Nice Beaches Guide, France 2017-04-11T03:01:21+00:00

Nice Beaches Pictures Guide, Côte d’Azur, France

Panoramic view of Nice beaches from Castle Hill, Cote d

A view along the length of Nice’s curving Promenade des Anglais and packed beaches. Seen from Castle Hill in late August.

Nice Beaches

Nice offers two or three dozen beaches along the 6 stony kms (3. 75 miles) of the shore of Baie des Anges, but they vary only in how much they cost to use (usually nothing) and proximity to other facilities or tourist accommodation, not in view nor in beach base. i. e. they are all based on something between pebbles and rounded grey gravel, apart from the splash of occasional imported sand for volleyball courts.

Plage du Lido, one of Nice

Plage du Lido, one of several dozen beaches stretching 6kms all the way to Nice airport, vaguely visible far left.

Plage du Lido, one of Nice

Plage Opera, with almost sand, if sand was grey and powdery.

Basically, there are 25 free public beaches between the sea and the Promenade des Anglais, interspersed with quite a few modestly-priced pay beaches and a select number of luxury pay beaches. All are pebble-based (so bring beach shoes and forget sand castles) but all offer fresh-water showers and toilet facilities, even if they are occasionally portaloos!

Public toilet services information on one of Nice

A typical sign outside a public beach services hole-in-the-wall under the Promenade des Anglais. And ‘keep your clothes’ actually means you can leave your stuff here in a locker.

The public beaches get crowded in July and August, naturally, but there’s always space towards the back of the beach and the water is cool and shark-free. Usually jellyfish-free too.
Lack of sand does have its benefits as cameras, phones and body orifices prefer a non-intrusive environment.

Galion pay and public beaches, Cote d

Galion Beach with both public and private sections. A typical cost would be 18 euros for a sunbed for the day (14e for a half day) and 4e for parasol.

One interesting phenomenon spotted by the bugcrew this summer is how the aquamarine Nice seas compare to adjacent destinations such as Cagnes-sur-Mer and Villeneuve-Loubet Plage where the sea water tends towards muddy green.

We noticed a small motor cruiser with outrigger netting making circular sweeps along the Nice beach line, probably clearing the water of debris, not only human but also seaweed, old leaves etc. Could this be the answer to Nice’s azure Mediterranean?

Blue Beach, private pier, Nice, Cote d

Blue Beach, a mid-range private beach with foot-happy boards and pier.

Beau Rivage Plage, Nice, Cote d

Nice, and by that we mean niiice! of course, carpets and all. Posh.

Plage du Castel, one of Nice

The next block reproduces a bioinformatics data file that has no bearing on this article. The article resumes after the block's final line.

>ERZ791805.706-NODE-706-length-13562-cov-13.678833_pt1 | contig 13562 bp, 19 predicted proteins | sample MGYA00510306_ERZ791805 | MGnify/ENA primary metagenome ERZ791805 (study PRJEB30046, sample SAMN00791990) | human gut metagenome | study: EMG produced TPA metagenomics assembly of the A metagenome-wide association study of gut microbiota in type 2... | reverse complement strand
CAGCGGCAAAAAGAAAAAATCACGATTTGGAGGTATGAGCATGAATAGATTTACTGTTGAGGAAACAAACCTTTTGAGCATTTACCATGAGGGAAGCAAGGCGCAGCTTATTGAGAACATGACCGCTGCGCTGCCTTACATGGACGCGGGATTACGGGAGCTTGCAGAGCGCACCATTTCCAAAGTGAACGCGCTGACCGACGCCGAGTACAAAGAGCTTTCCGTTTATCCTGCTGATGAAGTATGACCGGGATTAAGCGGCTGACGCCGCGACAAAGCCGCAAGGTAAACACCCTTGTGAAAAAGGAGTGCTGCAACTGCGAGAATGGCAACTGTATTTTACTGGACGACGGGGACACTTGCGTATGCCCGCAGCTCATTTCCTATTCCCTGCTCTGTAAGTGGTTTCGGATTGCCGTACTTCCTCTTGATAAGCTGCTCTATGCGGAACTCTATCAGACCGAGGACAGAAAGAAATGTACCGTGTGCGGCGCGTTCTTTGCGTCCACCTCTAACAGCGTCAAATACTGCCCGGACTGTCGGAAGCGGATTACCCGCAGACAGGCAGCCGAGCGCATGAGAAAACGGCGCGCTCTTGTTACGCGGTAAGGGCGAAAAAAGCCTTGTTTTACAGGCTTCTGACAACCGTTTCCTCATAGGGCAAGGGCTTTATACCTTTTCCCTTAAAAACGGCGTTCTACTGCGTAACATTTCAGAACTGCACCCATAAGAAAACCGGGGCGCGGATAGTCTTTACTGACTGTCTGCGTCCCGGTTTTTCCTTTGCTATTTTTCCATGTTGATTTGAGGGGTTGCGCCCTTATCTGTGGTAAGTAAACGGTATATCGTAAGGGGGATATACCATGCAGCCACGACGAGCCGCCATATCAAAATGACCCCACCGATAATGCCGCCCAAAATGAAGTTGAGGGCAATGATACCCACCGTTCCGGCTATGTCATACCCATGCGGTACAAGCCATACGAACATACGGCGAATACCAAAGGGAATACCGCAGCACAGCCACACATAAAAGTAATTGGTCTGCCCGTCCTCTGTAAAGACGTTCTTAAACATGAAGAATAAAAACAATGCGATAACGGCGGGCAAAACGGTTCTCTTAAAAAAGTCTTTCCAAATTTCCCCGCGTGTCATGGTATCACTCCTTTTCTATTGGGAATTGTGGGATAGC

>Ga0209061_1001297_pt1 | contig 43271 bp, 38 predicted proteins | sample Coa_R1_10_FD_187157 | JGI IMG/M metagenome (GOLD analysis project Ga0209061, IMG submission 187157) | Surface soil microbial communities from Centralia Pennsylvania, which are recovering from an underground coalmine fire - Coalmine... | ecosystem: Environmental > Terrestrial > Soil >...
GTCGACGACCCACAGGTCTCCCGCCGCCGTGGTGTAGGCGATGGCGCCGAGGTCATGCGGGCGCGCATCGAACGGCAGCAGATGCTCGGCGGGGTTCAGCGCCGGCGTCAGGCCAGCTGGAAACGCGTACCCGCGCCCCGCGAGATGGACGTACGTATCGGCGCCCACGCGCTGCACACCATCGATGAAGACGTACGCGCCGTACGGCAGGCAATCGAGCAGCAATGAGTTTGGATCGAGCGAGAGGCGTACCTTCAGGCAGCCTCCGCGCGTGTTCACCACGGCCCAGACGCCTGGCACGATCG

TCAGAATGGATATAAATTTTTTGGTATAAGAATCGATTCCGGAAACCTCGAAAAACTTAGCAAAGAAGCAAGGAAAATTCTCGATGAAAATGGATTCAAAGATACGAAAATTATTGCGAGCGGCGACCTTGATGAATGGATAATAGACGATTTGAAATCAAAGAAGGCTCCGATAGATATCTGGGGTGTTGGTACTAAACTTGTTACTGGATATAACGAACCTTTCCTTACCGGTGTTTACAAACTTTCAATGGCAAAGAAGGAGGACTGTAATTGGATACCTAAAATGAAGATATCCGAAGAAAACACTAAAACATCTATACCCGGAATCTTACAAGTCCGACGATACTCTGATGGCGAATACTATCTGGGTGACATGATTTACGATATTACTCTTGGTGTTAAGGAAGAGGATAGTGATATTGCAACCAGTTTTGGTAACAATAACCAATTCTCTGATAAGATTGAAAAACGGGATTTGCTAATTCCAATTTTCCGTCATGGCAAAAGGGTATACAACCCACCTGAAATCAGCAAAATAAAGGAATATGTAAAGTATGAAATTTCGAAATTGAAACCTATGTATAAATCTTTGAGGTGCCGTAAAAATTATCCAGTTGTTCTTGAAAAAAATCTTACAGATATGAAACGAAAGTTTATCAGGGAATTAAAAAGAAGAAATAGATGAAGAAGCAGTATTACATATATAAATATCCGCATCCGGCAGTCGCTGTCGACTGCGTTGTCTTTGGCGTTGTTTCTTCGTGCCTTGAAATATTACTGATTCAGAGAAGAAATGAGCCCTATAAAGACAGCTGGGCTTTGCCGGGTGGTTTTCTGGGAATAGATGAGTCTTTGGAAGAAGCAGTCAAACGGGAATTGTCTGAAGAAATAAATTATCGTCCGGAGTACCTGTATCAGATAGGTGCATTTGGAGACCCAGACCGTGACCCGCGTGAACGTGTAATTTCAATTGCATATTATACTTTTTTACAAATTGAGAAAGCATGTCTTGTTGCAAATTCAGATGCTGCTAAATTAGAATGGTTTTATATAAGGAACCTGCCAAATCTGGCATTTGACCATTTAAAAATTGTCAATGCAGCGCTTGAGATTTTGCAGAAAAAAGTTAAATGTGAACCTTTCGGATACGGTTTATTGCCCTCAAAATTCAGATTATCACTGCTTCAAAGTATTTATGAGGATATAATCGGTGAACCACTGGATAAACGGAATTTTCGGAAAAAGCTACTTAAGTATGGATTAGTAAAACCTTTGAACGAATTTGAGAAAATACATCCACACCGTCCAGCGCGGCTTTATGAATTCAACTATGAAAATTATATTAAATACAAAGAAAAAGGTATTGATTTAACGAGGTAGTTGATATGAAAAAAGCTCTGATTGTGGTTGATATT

Above Nice’s beaches stretches the long curve of the Promenade des Anglais. This section of promenade, at the far east end is known as Quai des Etats Unis. Season: mid summer. This is Plage du Castel. The beaches are rarely this busy.

Nice and Cannes are slightly worn clichés of the French Riviera, that part of the Côte d’Azur that is happily out of the frequently deranging Mistral wind and runs from Cannes to Menton on the Italian Border (map), but this warm Mediterranean region still holds a lot of charm and has seen some major improvements recently courtesy of a far-sighted mayor. Trams, new gardens, car parks and all.

Rhul Plage has the only pool - albeit kids only

Rhul Plage private kids pool, Nice beaches, France

The Riviera in general – and Cannes and Nice in particular – is no longer a pristine paradise as the internal combustion engine is ever-present.

But the coast is still excellent for dry, sunny weather generally and almost certain for June-August. Tourist in Nice can also find inexpensive eating, wild partying and funny people watching, while the water temperature of the Mediterranean in the summer is delightful. The French Riviera pass offers a lot of discounted tourism.

Parking and Politics

Nice’s curving collection of beaches is long but pebbly while Cannes’ beaches are sandy. However, Cannes’ best spaces – less so in Nice – are dominated by lengthy private hotel beaches, restaurants or parasol rentals.

In Nice the streets near the beaches consist largely of bumper-to-bumper cars and a concomitant lack of parking spaces.

Don’t bother hunting for street parking, underground parks are conveniently located and not ridiculously priced. We like Palais Massena near Hotel Negresco, tho’ it’s quite small; under Palais de la Méditerrannée is lots of space but is quite claustrophobic; whatever the one near McDonalds is called is convenient; there’s also a large one under Cours Saleya.

Cannes’ La Croisette is much less busy but still very difficult to park on, though there are several huge underground car parks near the shore.

Nice’s politics are fairly right-wing though this hardly alters the city’s joie de vivre, fine collection of glorious turn-of-the-century buildings, smooth new tram system, extensive bike routes, Velo Bleu self-service rental cycles 24/7 and many more infrastructure improvements underway.